I am sure everyone in Saskatchewan is aware by now of the unfortunate death of little six year old Lee Bonneau on a Saskatchewan First Nation. This tragedy has been well documented and has received media coverage across this country. The reason that I wish to comment on it this morning is that I believe there are some bigger issues which must be addressed and are far bigger than if some individuals in the Department of Social Services, First Nations’ Social Services Agencies or foster care parents have screwed up.
Why that child was wondering alone outside of a bingo hall on a Saskatchewan First Nation where he didn’t know anyone and would have had very little in the way of support will be found out. Whether any one will be held accountable for this tragedy remains to be seen because it seems when there are jurisdictional issues between the province and First Nations, there is a lot of buck passing and not much in the way of resolution.
As you are all aware, the aboriginal community demanded many years ago that they have jurisdiction over aboriginal children because of the disproportionate numbers of children which were being placed in non-aboriginal homes for foster care. The arguments for these changes, I believe, were fairly sound because of cultural, linguistic and social economic factors were being ignored. Unfortunately it seems that this whole process has evolved into fairly large dollars and cents issues and one of jurisdiction as per treaty rights.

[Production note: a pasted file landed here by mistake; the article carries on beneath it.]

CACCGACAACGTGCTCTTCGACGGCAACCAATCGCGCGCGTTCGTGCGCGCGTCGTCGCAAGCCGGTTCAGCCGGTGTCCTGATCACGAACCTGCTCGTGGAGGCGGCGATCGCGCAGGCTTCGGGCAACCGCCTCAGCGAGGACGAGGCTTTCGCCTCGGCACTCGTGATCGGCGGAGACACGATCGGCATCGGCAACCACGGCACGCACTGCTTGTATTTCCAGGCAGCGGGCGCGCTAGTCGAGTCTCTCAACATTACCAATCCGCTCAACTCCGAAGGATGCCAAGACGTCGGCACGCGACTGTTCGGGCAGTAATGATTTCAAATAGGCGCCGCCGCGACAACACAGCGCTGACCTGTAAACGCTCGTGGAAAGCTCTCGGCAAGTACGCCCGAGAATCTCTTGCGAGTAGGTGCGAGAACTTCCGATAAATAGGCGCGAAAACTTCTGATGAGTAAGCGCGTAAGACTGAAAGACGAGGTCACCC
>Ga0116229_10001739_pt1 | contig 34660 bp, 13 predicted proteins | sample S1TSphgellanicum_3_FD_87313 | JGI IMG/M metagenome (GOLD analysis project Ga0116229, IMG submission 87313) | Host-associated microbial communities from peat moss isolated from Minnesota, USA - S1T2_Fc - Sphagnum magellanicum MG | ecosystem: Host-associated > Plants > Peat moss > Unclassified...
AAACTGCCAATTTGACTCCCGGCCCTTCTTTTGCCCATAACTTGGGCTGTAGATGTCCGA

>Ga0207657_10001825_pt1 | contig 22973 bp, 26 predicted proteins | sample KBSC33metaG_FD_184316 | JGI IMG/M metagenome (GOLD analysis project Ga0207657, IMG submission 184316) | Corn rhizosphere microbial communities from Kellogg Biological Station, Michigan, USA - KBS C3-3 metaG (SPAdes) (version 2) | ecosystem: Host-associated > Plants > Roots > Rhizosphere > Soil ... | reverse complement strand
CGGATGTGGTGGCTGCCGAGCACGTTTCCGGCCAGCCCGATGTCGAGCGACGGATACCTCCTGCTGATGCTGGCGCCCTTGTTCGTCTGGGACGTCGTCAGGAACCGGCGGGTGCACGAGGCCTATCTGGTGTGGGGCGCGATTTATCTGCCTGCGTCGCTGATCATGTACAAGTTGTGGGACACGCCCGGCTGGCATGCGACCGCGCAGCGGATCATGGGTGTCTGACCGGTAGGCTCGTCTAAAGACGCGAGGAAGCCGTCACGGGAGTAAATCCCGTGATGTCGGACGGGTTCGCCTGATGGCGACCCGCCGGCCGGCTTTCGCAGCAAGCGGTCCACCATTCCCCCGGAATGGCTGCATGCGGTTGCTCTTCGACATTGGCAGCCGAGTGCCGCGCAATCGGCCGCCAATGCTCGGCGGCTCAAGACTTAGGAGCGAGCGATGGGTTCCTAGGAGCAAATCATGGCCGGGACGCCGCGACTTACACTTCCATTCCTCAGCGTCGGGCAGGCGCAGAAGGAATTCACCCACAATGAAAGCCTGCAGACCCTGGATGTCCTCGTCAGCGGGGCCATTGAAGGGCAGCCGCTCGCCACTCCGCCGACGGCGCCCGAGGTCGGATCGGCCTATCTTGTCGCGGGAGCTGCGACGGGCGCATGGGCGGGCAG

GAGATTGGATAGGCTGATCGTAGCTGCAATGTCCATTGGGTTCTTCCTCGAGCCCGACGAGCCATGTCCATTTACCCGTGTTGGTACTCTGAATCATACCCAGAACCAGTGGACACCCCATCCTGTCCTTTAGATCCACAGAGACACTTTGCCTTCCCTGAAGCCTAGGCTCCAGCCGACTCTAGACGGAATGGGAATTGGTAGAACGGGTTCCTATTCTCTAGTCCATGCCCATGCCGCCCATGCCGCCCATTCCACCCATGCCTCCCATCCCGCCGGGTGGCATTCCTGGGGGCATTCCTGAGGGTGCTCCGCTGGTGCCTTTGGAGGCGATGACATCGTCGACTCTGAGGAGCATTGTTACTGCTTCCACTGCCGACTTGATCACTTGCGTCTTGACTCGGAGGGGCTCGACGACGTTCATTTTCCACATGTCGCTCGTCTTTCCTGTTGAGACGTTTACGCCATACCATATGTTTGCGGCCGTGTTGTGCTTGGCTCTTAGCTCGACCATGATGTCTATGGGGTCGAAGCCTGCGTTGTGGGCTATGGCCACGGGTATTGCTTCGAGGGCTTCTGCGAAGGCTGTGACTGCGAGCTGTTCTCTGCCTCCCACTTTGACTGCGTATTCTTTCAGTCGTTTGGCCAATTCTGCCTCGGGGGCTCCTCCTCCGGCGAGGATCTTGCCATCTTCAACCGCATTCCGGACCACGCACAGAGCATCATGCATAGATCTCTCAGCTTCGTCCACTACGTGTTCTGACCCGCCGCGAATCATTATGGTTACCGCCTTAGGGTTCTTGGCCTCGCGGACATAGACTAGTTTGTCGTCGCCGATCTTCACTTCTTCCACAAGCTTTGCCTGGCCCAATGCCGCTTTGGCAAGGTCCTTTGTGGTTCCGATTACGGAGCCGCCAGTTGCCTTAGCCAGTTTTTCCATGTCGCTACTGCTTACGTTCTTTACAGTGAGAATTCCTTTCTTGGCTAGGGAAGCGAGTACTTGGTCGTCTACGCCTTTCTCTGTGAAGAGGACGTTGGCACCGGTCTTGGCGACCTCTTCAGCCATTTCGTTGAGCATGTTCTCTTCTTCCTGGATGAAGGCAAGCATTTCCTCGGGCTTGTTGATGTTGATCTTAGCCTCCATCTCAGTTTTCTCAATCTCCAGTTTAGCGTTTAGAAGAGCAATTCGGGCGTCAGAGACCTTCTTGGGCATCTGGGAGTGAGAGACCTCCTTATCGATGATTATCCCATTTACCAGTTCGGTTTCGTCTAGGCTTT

Lee Bonneau was not aboriginal and the question has to be answered….are children in the Social Services system being apportioned out strictly based on race and if they are, how are the dollars being allocated? Too many times in recent weeks and months, we have seen issues coming up with foster parents and the inability of the government to provide adequate supervision of these people and making sure that the selection process is iron clad. Children at risk are paying the price for this lack of due-diligence. Children at risk should not be pawns in jurisdictional disputes and in my view, Lee Bonneau should have never been on that First Nation in the first place and he certainly shouldn’t have been wondering around alone with no one to protect him.
All of the hand wringing that is going on now with what should be done with the 11 year old perpetrator does not solve the other issues. The fact that this individual has a history of involvement with police and other agencies means that there is a break down in the Social Services system on that First Nation. The taxpayer of Saskatchewan and Canada needs to be assured that the monies they are spending to protect all of our children who are at risk means there must be corresponding accountability.
Let us hope that Bob Pringle, the Children’s Advocate in Saskatchewan, is given the latitude to ask all of the tough questions and get the appropriate answers or else the death of Lee Bonneau will be forgotten and just become another news item. We cannot allow that to happen.
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These issues must be debated for “The Right Reasons”.